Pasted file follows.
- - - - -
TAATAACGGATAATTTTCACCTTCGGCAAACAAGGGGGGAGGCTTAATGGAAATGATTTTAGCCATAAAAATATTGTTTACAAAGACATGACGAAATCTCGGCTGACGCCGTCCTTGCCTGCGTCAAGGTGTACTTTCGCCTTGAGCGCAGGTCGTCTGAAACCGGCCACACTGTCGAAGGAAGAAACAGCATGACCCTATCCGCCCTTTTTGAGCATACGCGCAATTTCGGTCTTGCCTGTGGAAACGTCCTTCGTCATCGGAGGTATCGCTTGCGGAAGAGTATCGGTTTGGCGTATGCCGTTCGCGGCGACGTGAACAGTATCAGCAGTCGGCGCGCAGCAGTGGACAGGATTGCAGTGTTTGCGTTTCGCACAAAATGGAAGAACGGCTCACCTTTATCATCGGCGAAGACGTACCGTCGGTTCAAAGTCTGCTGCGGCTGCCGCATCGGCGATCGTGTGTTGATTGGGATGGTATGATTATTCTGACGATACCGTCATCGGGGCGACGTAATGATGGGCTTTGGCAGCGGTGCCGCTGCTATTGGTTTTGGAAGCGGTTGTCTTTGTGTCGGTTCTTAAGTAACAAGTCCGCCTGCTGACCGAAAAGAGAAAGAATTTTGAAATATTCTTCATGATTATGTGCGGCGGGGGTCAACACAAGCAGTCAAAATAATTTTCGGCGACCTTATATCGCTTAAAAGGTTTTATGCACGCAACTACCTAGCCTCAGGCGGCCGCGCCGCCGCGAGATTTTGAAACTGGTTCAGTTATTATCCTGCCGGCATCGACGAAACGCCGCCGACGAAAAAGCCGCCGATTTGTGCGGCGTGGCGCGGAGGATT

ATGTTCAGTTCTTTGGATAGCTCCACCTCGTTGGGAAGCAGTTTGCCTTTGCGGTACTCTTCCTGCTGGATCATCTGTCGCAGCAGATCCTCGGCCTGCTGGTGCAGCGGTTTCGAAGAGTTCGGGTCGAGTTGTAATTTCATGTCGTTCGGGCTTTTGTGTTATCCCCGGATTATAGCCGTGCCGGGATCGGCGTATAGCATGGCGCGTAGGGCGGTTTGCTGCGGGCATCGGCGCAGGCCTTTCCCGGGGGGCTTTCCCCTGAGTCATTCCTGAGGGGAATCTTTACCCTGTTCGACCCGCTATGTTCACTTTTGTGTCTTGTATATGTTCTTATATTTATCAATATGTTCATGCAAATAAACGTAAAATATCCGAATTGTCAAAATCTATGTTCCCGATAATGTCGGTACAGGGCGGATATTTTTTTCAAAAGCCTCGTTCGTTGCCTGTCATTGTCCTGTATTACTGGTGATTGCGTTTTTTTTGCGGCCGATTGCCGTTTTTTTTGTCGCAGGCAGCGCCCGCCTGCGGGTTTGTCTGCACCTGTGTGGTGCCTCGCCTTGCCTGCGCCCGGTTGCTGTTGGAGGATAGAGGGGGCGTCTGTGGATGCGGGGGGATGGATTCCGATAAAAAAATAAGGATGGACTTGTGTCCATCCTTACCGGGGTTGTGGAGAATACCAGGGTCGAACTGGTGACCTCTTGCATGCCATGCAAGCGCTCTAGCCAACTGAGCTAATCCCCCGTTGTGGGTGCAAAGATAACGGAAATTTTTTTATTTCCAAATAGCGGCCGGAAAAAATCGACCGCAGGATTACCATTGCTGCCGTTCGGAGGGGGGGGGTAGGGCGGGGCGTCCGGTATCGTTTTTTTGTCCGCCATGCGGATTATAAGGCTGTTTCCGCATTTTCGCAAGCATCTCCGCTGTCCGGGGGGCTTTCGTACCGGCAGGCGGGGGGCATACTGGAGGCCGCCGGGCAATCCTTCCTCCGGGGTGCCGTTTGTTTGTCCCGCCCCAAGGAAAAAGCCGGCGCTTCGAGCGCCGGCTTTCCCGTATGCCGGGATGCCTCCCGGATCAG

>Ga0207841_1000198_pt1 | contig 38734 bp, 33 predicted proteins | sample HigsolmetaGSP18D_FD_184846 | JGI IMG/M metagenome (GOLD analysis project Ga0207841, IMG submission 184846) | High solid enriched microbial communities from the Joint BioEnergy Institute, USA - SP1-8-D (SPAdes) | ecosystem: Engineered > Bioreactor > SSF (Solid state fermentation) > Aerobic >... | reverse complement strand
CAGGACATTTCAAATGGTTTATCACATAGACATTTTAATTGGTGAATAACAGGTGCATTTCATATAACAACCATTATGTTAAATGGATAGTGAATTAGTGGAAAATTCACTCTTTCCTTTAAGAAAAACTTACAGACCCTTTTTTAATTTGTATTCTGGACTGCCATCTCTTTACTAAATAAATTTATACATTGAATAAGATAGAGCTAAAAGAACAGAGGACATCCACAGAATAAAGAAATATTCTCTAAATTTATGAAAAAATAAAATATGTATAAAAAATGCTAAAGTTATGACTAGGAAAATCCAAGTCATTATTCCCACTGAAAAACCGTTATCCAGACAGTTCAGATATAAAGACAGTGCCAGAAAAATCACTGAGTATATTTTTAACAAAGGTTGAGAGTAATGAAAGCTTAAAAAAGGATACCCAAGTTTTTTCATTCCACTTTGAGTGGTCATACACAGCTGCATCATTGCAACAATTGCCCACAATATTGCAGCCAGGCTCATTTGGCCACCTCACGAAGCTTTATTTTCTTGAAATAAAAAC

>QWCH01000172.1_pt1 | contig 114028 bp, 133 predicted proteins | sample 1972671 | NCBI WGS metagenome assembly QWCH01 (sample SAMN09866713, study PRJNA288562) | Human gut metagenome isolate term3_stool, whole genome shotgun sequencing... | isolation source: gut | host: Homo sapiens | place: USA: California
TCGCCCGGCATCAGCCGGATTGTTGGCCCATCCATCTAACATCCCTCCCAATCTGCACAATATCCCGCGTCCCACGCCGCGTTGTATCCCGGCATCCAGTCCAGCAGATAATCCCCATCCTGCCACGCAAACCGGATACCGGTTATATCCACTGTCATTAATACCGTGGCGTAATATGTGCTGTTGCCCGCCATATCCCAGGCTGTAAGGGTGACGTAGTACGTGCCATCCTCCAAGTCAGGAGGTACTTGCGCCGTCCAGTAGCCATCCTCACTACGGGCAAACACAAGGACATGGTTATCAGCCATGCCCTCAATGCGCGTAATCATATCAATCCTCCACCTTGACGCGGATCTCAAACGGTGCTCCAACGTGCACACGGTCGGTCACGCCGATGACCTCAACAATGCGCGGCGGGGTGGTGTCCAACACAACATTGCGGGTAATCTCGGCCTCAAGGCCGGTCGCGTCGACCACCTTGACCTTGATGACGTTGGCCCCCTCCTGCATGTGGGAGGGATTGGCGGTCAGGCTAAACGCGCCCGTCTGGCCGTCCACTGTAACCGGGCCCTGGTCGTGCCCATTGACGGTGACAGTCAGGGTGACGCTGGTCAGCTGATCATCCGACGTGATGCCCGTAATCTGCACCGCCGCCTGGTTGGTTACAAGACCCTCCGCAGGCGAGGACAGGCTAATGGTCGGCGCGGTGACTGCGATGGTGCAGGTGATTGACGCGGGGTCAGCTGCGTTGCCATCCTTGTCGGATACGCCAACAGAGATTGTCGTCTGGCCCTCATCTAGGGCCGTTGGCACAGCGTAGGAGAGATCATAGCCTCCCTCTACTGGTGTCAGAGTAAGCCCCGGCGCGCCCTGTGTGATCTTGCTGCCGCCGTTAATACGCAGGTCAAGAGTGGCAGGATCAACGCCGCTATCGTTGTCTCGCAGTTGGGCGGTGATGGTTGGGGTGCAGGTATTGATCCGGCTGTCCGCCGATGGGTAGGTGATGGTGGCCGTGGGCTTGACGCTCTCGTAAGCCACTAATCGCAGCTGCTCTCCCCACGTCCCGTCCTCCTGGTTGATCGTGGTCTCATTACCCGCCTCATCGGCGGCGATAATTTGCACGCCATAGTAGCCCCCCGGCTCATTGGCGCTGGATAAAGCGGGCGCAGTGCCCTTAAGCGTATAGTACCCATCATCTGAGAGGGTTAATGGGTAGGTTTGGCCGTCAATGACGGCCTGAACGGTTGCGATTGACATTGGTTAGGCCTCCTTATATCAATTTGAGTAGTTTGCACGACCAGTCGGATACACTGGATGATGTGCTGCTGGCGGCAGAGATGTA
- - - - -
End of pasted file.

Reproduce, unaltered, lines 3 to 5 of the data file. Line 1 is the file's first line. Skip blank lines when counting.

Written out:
>Ga0207841_1000198_pt1 | contig 38734 bp, 33 predicted proteins | sample HigsolmetaGSP18D_FD_184846 | JGI IMG/M metagenome (GOLD analysis project Ga0207841, IMG submission 184846) | High solid enriched microbial communities from the Joint BioEnergy Institute, USA - SP1-8-D (SPAdes) | ecosystem: Engineered > Bioreactor > SSF (Solid state fermentation) > Aerobic >... | reverse complement strand
CAGGACATTTCAAATGGTTTATCACATAGACATTTTAATTGGTGAATAACAGGTGCATTTCATATAACAACCATTATGTTAAATGGATAGTGAATTAGTGGAAAATTCACTCTTTCCTTTAAGAAAAACTTACAGACCCTTTTTTAATTTGTATTCTGGACTGCCATCTCTTTACTAAATAAATTTATACATTGAATAAGATAGAGCTAAAAGAACAGAGGACATCCACAGAATAAAGAAATATTCTCTAAATTTATGAAAAAATAAAATATGTATAAAAAATGCTAAAGTTATGACTAGGAAAATCCAAGTCATTATTCCCACTGAAAAACCGTTATCCAGACAGTTCAGATATAAAGACAGTGCCAGAAAAATCACTGAGTATATTTTTAACAAAGGTTGAGAGTAATGAAAGCTTAAAAAAGGATACCCAAGTTTTTTCATTCCACTTTGAGTGGTCATACACAGCTGCATCATTGCAACAATTGCCCACAATATTGCAGCCAGGCTCATTTGGCCACCTCACGAAGCTTTATTTTCTTGAAATAAAAAC

>QWCH01000172.1_pt1 | contig 114028 bp, 133 predicted proteins | sample 1972671 | NCBI WGS metagenome assembly QWCH01 (sample SAMN09866713, study PRJNA288562) | Human gut metagenome isolate term3_stool, whole genome shotgun sequencing... | isolation source: gut | host: Homo sapiens | place: USA: California